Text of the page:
So here I am admitting it in the public square that is the blogosphere. My name is Janelle and sometimes, I’m a really mean person. I get jealous and worried that other people are going to outshine me. I think other people have it much easier than me. I dislike people for ridiculous reasons. I hold grudges. I get mad over silly things and I can be very impatient. The good news is I’m not afraid to confront my mean. The better news is that when I confront my mean I’m able to beat it, even if it’s only temporarily. But hey, I’ll take the small wins every time. Give me enough small wins and I’ll look back and see that I’m further than I was a month ago.

I’m not afraid of my mean. That isn’t all I am. I’m also capable of great warmth and compassion. When I love people I love them wholeheartedly, would do anything to help them, and root for good things to happen in their lives. I can be burdened with a need to help those I know have it much worse than me. I get over my ridiculous reasons for not liking someone. I admit that I’m mad about something silly and let my grudge go. When I confront my mean I free myself up to notice the good in myself too. I’m not either/or. I’m both. Today I was a little mean. That’s okay. Tomorrow is going to be different.

How about you? Do you confront the mean in your own life? Have you ever had a thought that startled you in its meanness? Leave your thoughts in the comments!


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The one where all will be well

One of the few good things about my long commute to work is how much time I have to listen to things in the car. Usually I pick podcasts because it makes the drive go quicker (I’ve listed some of my favorites here.) But, sometimes I like to put my windows down, my ipod on shuffle and let fate pick my music. Over the past week or so a certain song seems to come up almost every time I’m driving. Around the 5th or 6th time I started really listening to the lyrics and had kind of light bulb going on moment. The song is called All Will Be Well and it’s by The Gabe Dixon Band.  I first heard the song a few years ago when my friend Heather made me a mix of new music. Parks and Recreation, of my favorite TV shows, also used it in a montage last year and it was amazing. But even though I’ve known the song for a few years, this past week in particular it seemed to really stir something in me. I kept listening to it over and over again. The song would end and I would immediately repeat it. Take a listen before you read the rest of what I have to say. Continue reading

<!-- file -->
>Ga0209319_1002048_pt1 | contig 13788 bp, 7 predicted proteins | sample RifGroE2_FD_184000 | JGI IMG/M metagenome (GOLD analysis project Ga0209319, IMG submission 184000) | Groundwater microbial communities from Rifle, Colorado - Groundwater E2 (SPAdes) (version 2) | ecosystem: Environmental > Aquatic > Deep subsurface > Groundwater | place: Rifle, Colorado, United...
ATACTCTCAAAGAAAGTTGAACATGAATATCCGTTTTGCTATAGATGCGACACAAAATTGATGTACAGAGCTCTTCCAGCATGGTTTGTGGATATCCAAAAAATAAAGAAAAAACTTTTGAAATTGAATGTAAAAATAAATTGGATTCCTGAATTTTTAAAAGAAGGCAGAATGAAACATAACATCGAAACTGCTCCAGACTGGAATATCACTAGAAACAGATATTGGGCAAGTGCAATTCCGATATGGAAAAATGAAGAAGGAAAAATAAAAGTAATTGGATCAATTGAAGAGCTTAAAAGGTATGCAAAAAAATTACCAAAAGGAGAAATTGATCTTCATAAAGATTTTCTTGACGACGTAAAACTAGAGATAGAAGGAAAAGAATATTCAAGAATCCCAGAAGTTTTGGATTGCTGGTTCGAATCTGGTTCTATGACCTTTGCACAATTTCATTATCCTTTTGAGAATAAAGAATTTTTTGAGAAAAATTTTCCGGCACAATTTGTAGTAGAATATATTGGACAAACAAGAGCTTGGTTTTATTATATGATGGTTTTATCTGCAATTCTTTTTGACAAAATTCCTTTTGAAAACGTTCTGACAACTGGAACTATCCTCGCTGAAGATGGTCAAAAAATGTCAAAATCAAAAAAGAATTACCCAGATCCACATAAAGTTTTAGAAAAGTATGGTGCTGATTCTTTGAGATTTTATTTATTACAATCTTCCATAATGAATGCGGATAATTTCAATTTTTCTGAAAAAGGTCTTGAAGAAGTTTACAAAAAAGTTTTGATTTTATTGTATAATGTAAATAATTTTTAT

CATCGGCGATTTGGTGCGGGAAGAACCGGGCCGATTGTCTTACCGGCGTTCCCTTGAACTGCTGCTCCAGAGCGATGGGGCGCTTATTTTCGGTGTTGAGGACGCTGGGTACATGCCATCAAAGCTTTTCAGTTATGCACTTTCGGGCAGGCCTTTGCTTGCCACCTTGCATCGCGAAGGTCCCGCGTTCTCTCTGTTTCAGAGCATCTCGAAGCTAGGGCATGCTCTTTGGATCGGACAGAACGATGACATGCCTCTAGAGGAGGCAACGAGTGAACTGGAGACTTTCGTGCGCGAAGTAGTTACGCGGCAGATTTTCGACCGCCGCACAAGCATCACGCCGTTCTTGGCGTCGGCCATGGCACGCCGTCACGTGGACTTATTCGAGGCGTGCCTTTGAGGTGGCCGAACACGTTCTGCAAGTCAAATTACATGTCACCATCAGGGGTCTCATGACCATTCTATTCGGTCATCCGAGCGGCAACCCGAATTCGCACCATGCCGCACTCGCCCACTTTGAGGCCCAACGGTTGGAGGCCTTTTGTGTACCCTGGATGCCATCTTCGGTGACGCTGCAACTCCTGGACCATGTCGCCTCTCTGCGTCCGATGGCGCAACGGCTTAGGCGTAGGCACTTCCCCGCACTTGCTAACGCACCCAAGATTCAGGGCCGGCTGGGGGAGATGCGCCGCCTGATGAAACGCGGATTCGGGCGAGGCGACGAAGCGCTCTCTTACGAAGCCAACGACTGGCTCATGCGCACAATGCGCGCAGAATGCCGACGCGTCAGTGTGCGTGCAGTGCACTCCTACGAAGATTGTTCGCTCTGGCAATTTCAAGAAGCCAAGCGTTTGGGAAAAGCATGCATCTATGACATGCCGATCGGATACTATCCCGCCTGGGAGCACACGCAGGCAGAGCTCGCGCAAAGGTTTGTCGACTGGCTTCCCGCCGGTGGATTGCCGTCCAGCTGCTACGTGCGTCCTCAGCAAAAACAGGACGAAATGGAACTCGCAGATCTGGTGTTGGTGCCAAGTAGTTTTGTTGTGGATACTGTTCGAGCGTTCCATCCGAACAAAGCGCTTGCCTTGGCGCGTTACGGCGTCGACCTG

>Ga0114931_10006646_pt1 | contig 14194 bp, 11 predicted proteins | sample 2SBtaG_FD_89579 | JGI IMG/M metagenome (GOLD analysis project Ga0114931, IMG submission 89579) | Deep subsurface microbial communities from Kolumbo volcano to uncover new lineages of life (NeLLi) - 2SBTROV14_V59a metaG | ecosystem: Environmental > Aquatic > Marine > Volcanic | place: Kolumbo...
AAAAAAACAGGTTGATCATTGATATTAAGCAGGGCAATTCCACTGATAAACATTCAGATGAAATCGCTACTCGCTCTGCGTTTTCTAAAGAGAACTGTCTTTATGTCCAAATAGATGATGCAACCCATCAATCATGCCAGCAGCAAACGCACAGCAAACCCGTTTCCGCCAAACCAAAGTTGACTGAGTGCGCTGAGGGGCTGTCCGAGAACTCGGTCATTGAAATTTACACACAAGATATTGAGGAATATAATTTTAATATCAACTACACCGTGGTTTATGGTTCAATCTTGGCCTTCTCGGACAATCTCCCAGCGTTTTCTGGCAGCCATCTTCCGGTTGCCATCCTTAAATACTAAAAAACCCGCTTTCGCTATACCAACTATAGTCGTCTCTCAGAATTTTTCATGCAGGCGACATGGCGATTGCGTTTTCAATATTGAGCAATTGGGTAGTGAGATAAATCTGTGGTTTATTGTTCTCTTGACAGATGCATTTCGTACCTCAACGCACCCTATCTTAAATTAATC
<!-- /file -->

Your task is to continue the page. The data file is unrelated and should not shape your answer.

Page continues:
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The one about God’s “perfect will”

I’m a bit of a control freak. (I know this fact comes as no surprise to those of you who know me.) I like to have things go the way I want them. I plan things to a minute degree. Being a worrier and a control freak often go hand in hand especially in moments where I feel out of control. Learning to let go and not worry so much is something I am constantly working on. I find it’s the hardest to let go during periods of transition. When I’m in a place where I’m making decisions about my life I can feel my blood pressure rising as I start to worry about the inevitable ways I will screw up my choices. There’s one phrase in particular that if I hear it during the times I’ve just described I will lose my mind. I’m talking about the phrase “the perfect will of God.”